Aleco: What is the best advice that you’ve been given?
Debbie: I would have to say, when it comes to training horses, patience is certainly something that has to be number one. Knowing the limitations of when to stop and not getting greedy.
Aleco: Tell me about “not getting greedy”.
Debbie: “Greedy” is a term I use quite a bit, when I teach. And simply for the reason that people sometimes think they need more, and that more is better. And that’s not the case, necessarily, especially with horses that are learning something new. You want them to enjoy it and not hate it. If you keep drilling, to me, that’s “greedy” and you need to be very aware of that.
Aleco: What is some advice that you would give to an up and coming rider?
Debbie: Get yourself really good eyes on the ground, and some good training. I think a lot of people, in today’s world, unfortunately, don’t have access to trainers, and that it’s really difficult to keep yourself on track, and also know exactly the entire picture of always what you’re doing. And being able to have a great foundation, not just for your horse, but in you, your body, and your foundation, and your core, and strength. It’s the only thing you should be thinking about, in the beginning… is just really focusing on a great foundation.
Aleco: Tell me about why you’re here, today, and what you like about the Rutledge Farm sessions. Debbie: I’m here, today, because I was invited. And I accepted, because I’ve heard nothing but great things about Rutledge Farm and the series that you guys have put on here. I think it’s fantastic to have people that have had the ability to have higher quality training, and worked with really high quality horses, to give people a taste, who might not have that, and to hopefully spark more interest in the area.
Aleco: What are the three most important lessons that you emphasize for your students?
Debbie: Position. That’s a critical thing. You can’t expect a horse to do something well, if you’re sitting off to the side. That would be for me… that’s number one. You can’t expect much out of your horse, if you’re not sitting in the middle and straight, yourself. I would say that would be, for sure, number one. And number two, riders need to be athletes, too. They need to work out. They need to go to the gym.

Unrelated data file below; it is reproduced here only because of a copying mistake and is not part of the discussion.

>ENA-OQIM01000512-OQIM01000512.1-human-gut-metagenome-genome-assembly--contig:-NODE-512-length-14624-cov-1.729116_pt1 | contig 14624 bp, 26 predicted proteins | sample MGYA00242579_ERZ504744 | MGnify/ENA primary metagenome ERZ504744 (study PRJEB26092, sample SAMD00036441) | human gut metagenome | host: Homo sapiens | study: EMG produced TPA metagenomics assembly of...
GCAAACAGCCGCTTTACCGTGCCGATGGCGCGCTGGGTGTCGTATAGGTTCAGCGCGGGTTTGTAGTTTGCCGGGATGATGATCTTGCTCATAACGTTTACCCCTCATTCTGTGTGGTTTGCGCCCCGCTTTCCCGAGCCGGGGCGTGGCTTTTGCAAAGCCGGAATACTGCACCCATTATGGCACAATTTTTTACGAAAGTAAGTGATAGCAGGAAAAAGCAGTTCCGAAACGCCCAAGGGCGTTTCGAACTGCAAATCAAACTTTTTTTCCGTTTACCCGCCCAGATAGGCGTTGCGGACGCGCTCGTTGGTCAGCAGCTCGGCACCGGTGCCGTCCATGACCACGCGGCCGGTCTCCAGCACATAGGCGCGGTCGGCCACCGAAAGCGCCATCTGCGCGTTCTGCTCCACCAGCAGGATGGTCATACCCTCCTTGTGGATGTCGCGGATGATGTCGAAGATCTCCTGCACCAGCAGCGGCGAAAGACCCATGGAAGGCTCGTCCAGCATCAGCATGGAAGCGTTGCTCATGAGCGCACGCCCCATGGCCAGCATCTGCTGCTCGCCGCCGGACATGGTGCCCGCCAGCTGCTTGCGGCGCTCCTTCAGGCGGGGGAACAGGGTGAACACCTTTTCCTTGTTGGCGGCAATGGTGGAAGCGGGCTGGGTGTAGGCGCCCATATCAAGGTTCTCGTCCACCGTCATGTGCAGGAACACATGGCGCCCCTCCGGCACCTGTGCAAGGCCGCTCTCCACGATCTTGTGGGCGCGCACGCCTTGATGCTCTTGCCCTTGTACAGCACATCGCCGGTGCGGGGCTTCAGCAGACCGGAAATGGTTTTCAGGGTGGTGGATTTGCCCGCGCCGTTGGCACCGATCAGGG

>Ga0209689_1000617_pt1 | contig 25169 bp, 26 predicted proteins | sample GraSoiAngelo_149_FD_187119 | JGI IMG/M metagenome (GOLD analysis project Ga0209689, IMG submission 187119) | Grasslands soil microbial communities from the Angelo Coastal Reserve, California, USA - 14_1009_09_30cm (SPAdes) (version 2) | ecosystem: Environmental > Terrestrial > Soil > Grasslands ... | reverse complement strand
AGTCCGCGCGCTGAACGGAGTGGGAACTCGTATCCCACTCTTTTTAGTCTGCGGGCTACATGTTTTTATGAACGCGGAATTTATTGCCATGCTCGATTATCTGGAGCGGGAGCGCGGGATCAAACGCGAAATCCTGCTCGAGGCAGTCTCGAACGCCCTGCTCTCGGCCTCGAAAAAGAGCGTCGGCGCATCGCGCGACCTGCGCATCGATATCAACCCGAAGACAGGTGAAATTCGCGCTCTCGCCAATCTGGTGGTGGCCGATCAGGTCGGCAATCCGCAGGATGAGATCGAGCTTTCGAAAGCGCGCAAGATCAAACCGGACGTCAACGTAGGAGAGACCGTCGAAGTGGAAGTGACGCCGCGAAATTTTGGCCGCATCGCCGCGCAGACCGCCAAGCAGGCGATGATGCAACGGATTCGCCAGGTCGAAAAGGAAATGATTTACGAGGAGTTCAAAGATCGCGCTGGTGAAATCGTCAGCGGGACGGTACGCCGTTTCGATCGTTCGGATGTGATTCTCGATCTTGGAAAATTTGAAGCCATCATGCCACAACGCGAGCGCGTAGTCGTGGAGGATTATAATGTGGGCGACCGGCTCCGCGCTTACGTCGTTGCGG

I know it’s hard, especially for working people, but it’s something that you not only owe to yourself, but you owe to the horse.
Aleco: What would be number three?
Debbie: Again, I would say you’ve got to you’ve really got to pay attention to what you’re doing and have good eyes on the ground. I can’t emphasize that enough, how important it is to training a horse up.
Aleco: What do you wish that you had known at the beginning of your career?
Debbie: Well, I basically had two careers, because I started off in the Hunter/Jumper world. And that was a challenge because it took me a while to learn how to stay on a horse over the jump. But that was the beginning part of my life. My big career was in the dressage world. I would say I wish I had had the opportunity to start with a better foundation, for dressage, before I actually threw myself into it. I felt like I struggled. I never loved my position. When I look at it, in the films that are out there, and any of my test riding, I hated to watch. But I was effective. So in that regard, I guess that was okay.
Aleco: In general, what do you wish more people pay attention to?
Debbie: When it comes to dressage, I wish people would recognize the work and the patience that goes into this discipline and the beauty of training. And I, I just think that it needs…it just needs to have more people involved that can recognize that it’s not an easy thing to do. And it’s an art. And I think it needs to be recognized more as an art.
Aleco: Thank you, Debbie.
Debbie McDonald visiting Brentina in California.
Photo courtesy of Debbie McDonald